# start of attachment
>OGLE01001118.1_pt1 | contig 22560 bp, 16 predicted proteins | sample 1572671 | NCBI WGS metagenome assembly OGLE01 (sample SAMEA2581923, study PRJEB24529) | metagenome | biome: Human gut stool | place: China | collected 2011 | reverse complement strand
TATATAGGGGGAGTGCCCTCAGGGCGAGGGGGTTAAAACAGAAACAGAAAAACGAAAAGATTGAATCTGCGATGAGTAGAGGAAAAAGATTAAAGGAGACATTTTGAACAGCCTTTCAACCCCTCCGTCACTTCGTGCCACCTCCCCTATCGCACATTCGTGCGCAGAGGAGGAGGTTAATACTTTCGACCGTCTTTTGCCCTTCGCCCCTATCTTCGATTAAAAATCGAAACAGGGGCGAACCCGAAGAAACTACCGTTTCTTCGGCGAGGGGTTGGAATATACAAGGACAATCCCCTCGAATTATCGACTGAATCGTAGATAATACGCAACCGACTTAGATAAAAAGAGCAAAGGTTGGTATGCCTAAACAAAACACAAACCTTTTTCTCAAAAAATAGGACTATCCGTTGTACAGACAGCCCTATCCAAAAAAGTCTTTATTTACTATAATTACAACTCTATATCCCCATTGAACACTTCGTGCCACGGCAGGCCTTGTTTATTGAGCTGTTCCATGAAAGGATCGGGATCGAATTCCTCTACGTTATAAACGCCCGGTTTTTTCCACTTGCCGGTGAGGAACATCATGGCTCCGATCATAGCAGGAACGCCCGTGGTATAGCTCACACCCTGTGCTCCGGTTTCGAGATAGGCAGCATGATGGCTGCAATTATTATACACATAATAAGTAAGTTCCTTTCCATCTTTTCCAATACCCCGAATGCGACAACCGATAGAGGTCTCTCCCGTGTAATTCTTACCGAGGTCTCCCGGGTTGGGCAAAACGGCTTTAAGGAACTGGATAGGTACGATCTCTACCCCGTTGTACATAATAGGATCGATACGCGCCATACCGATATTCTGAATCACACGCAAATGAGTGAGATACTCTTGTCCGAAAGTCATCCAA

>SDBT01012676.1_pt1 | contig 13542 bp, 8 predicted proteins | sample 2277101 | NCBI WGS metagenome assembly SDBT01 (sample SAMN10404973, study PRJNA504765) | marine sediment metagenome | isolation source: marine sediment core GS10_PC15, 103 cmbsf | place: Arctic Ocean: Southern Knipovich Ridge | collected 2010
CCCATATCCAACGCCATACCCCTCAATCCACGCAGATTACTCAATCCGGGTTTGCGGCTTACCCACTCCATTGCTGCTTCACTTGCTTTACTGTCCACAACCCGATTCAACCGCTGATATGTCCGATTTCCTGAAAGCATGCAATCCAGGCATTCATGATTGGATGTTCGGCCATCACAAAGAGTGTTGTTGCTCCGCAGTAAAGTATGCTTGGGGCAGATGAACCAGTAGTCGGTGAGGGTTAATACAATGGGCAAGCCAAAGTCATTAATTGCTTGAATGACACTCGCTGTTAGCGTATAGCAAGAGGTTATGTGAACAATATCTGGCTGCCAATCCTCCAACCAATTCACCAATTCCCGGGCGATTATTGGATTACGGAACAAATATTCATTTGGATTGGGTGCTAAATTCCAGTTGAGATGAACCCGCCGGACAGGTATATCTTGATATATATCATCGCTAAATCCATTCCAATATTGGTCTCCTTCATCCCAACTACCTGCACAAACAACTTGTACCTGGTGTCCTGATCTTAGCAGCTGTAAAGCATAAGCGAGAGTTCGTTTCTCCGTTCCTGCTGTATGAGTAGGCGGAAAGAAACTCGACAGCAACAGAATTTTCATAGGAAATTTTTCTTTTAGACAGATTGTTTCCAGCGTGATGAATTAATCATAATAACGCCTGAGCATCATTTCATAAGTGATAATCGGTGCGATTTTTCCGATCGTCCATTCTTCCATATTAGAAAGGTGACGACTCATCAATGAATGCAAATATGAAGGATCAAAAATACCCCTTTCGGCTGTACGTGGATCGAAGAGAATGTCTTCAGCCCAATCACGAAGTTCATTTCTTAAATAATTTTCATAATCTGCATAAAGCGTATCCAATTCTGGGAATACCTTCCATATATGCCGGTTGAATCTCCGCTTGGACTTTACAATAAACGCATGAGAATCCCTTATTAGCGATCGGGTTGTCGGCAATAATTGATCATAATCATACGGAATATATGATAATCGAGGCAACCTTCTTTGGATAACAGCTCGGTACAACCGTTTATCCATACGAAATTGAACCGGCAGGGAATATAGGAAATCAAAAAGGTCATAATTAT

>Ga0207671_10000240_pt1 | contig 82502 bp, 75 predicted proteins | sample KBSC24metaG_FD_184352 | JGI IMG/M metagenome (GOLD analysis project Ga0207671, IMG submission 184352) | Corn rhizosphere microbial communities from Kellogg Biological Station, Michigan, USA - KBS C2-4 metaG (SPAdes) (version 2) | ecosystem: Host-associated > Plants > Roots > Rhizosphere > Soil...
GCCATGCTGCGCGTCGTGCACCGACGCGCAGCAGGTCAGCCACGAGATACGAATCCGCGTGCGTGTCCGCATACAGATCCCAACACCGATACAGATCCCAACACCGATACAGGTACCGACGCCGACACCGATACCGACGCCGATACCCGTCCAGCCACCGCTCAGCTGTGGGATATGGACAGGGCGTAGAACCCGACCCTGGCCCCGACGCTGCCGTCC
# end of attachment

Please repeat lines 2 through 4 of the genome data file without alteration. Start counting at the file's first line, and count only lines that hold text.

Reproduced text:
TATATAGGGGGAGTGCCCTCAGGGCGAGGGGGTTAAAACAGAAACAGAAAAACGAAAAGATTGAATCTGCGATGAGTAGAGGAAAAAGATTAAAGGAGACATTTTGAACAGCCTTTCAACCCCTCCGTCACTTCGTGCCACCTCCCCTATCGCACATTCGTGCGCAGAGGAGGAGGTTAATACTTTCGACCGTCTTTTGCCCTTCGCCCCTATCTTCGATTAAAAATCGAAACAGGGGCGAACCCGAAGAAACTACCGTTTCTTCGGCGAGGGGTTGGAATATACAAGGACAATCCCCTCGAATTATCGACTGAATCGTAGATAATACGCAACCGACTTAGATAAAAAGAGCAAAGGTTGGTATGCCTAAACAAAACACAAACCTTTTTCTCAAAAAATAGGACTATCCGTTGTACAGACAGCCCTATCCAAAAAAGTCTTTATTTACTATAATTACAACTCTATATCCCCATTGAACACTTCGTGCCACGGCAGGCCTTGTTTATTGAGCTGTTCCATGAAAGGATCGGGATCGAATTCCTCTACGTTATAAACGCCCGGTTTTTTCCACTTGCCGGTGAGGAACATCATGGCTCCGATCATAGCAGGAACGCCCGTGGTATAGCTCACACCCTGTGCTCCGGTTTCGAGATAGGCAGCATGATGGCTGCAATTATTATACACATAATAAGTAAGTTCCTTTCCATCTTTTCCAATACCCCGAATGCGACAACCGATAGAGGTCTCTCCCGTGTAATTCTTACCGAGGTCTCCCGGGTTGGGCAAAACGGCTTTAAGGAACTGGATAGGTACGATCTCTACCCCGTTGTACATAATAGGATCGATACGCGCCATACCGATATTCTGAATCACACGCAAATGAGTGAGATACTCTTGTCCGAAAGTCATCCAA

>SDBT01012676.1_pt1 | contig 13542 bp, 8 predicted proteins | sample 2277101 | NCBI WGS metagenome assembly SDBT01 (sample SAMN10404973, study PRJNA504765) | marine sediment metagenome | isolation source: marine sediment core GS10_PC15, 103 cmbsf | place: Arctic Ocean: Southern Knipovich Ridge | collected 2010
CCCATATCCAACGCCATACCCCTCAATCCACGCAGATTACTCAATCCGGGTTTGCGGCTTACCCACTCCATTGCTGCTTCACTTGCTTTACTGTCCACAACCCGATTCAACCGCTGATATGTCCGATTTCCTGAAAGCATGCAATCCAGGCATTCATGATTGGATGTTCGGCCATCACAAAGAGTGTTGTTGCTCCGCAGTAAAGTATGCTTGGGGCAGATGAACCAGTAGTCGGTGAGGGTTAATACAATGGGCAAGCCAAAGTCATTAATTGCTTGAATGACACTCGCTGTTAGCGTATAGCAAGAGGTTATGTGAACAATATCTGGCTGCCAATCCTCCAACCAATTCACCAATTCCCGGGCGATTATTGGATTACGGAACAAATATTCATTTGGATTGGGTGCTAAATTCCAGTTGAGATGAACCCGCCGGACAGGTATATCTTGATATATATCATCGCTAAATCCATTCCAATATTGGTCTCCTTCATCCCAACTACCTGCACAAACAACTTGTACCTGGTGTCCTGATCTTAGCAGCTGTAAAGCATAAGCGAGAGTTCGTTTCTCCGTTCCTGCTGTATGAGTAGGCGGAAAGAAACTCGACAGCAACAGAATTTTCATAGGAAATTTTTCTTTTAGACAGATTGTTTCCAGCGTGATGAATTAATCATAATAACGCCTGAGCATCATTTCATAAGTGATAATCGGTGCGATTTTTCCGATCGTCCATTCTTCCATATTAGAAAGGTGACGACTCATCAATGAATGCAAATATGAAGGATCAAAAATACCCCTTTCGGCTGTACGTGGATCGAAGAGAATGTCTTCAGCCCAATCACGAAGTTCATTTCTTAAATAATTTTCATAATCTGCATAAAGCGTATCCAATTCTGGGAATACCTTCCATATATGCCGGTTGAATCTCCGCTTGGACTTTACAATAAACGCATGAGAATCCCTTATTAGCGATCGGGTTGTCGGCAATAATTGATCATAATCATACGGAATATATGATAATCGAGGCAACCTTCTTTGGATAACAGCTCGGTACAACCGTTTATCCATACGAAATTGAACCGGCAGGGAATATAGGAAATCAAAAAGGTCATAATTAT